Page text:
Trigger for a story

Today, I started to write because I heard a voice in my head saying: “The doctor will see you now.” and I wanted to see what happened next. Here’s what I typed.

“The doctor will see you now.”

Will she? I doubt it.

She will see my case history, my test results and my short and painful future but she
will not see me. I no longer permit myself to be seen.

“Mr. Finn, please take a seat.”

She waits for me to ask but I’ve already seen the answer in her eyes. To her credit,
she does not look away and she does not smile.

“No surprises then?” I say, as if we were discussing this week’s football results.

“No. The latest tests confirm the earlier prognosis.”

I know I should be asking questions: is she sure the results are accurate? Is there
anything else that can be done? How long do I have left?

I stay silent. I am not being petulant. I’m not in denial. I researched these questions
weeks ago. Now the data is in and there is nothing left to ask.

“Would you like to discuss your palliative care options?”

Palliative from the Latin palliare, to cloak. I image the opiates in my blood-stream
folding themselves around my consciousness like a cloak against the wind, keeping
the pain away, offering me sleep as a benign segue into no longer needing to wake.

“Thank you, Doctor.” I force a smile. “I’m familiar with the drill.”

“Of course, your wife…” she stops herself a moment too late.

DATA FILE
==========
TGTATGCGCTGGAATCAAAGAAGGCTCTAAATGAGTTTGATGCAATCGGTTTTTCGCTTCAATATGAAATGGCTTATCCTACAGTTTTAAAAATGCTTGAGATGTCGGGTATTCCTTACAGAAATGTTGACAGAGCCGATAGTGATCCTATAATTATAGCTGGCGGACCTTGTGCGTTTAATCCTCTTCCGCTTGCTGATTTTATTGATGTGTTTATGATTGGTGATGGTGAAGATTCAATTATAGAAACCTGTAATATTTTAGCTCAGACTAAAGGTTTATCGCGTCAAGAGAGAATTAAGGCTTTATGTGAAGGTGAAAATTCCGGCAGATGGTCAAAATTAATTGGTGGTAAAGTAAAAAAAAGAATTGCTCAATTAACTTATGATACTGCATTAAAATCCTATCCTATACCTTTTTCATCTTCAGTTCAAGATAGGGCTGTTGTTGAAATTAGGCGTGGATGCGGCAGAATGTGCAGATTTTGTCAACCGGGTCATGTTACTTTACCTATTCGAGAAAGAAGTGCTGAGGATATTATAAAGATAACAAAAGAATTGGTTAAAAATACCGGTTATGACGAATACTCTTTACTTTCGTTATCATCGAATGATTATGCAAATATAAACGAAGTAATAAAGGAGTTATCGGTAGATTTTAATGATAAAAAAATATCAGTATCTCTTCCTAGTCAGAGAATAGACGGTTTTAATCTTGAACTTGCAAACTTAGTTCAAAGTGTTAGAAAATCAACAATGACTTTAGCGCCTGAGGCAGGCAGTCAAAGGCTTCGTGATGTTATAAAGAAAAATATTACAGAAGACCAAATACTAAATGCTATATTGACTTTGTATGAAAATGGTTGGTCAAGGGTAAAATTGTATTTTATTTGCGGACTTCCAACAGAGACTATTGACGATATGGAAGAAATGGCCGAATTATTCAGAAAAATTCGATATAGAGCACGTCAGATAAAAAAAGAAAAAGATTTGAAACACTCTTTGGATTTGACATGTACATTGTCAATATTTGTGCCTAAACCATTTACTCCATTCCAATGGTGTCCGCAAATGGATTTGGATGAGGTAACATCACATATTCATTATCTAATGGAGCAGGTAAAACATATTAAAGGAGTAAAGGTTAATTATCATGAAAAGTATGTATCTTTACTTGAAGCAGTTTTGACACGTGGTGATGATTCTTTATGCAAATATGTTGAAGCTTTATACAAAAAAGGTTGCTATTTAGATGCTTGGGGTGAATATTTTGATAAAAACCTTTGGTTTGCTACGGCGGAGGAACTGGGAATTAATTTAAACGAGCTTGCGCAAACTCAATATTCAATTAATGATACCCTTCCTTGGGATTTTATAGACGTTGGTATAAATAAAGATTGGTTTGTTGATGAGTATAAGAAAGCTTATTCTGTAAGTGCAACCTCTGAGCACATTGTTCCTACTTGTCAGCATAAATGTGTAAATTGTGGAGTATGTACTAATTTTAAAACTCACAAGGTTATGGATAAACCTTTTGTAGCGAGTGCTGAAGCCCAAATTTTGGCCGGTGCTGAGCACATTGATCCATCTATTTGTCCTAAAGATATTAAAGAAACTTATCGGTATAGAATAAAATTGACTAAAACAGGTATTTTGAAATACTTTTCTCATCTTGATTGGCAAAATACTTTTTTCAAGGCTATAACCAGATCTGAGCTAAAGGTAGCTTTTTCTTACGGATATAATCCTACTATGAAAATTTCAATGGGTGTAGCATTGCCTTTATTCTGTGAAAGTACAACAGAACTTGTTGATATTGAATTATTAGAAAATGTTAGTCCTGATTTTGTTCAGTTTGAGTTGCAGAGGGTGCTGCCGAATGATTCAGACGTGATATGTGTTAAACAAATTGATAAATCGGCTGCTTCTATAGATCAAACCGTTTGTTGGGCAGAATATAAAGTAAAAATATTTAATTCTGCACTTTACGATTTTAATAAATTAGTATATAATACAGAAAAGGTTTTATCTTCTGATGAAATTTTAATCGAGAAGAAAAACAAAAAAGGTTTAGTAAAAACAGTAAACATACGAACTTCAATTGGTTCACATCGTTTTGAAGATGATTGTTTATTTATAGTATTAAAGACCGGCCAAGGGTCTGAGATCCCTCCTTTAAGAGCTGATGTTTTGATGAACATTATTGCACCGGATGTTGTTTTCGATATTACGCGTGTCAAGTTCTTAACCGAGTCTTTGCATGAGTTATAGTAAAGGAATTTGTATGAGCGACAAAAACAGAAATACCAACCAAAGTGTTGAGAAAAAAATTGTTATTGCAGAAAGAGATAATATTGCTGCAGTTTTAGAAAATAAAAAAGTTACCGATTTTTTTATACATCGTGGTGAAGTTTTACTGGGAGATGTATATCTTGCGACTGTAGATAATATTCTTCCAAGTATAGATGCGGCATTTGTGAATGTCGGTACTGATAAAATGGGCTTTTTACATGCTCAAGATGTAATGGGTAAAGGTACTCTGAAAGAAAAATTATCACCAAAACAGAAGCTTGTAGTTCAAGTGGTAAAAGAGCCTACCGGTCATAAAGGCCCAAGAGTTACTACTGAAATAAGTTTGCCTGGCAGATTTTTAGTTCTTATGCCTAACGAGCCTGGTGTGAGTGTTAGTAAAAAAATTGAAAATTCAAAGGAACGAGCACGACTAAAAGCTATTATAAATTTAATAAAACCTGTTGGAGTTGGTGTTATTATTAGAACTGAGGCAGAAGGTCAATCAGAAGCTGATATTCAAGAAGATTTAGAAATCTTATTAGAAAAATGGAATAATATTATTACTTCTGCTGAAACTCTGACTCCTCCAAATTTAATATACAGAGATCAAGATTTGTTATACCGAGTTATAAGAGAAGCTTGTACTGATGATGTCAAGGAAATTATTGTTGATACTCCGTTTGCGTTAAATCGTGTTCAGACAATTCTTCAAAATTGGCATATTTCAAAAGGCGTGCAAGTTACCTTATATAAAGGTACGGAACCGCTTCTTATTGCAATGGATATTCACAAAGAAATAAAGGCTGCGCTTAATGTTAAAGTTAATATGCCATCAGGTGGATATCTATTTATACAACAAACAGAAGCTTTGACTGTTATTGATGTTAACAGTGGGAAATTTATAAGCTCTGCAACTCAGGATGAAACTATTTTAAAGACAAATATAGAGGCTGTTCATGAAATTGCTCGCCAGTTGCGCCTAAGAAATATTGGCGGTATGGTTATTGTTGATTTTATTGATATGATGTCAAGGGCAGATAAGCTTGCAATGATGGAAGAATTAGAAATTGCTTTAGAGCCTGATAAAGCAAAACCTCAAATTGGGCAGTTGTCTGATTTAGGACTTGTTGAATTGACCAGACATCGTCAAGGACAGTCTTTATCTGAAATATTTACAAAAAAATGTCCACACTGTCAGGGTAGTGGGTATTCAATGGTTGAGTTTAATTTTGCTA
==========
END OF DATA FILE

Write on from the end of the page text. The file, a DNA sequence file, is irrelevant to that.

“Yes. The MacMillan nurse was such a comfort to her. I have their contact
information.”

Perhaps relieved not to have a tearful patient on her hands, the Doctor does not
spot the omission in my statement. I have made no promises. Except, of course, to
myself.

“Good bye, Doctor. Thank you for everything that you’ve done.”

“Good bye, Mr. Finn.”

I wonder then, when she takes me hand in her firm grip for the last time, if she has
after all, spotted my omission and perceived my intent.

She nods at me and releases my hand. To my surprise, it seems that the doctor did
see me after all.

Not a bad start to what will probably turn out to be a sad story.

I was about to have one of those “Where on earth do these ideas come from?” conversation with myself when I realised two things: the first was that I’d used my own name for the main character. This hadn’t been a conscious choice, so what kind of choice was it and why had I made it? The second thing I realised was that the idea hadn’t come out of nowhere, it had, indirectly, come from a poem by Remittance Girl that I read a couple of days ago.

Take a look at “Nevermore” and you’ll see what I mean. You’ll also see what good poem it is.

Often I can only see the source of my stories in the rear-view mirror like this.

Anyway, I’ve put the story into my WIP file.  Let’s see what develops.

 

 

The story turned out to be “Last Light”. The first part is now in the Mainstream Fiction section here
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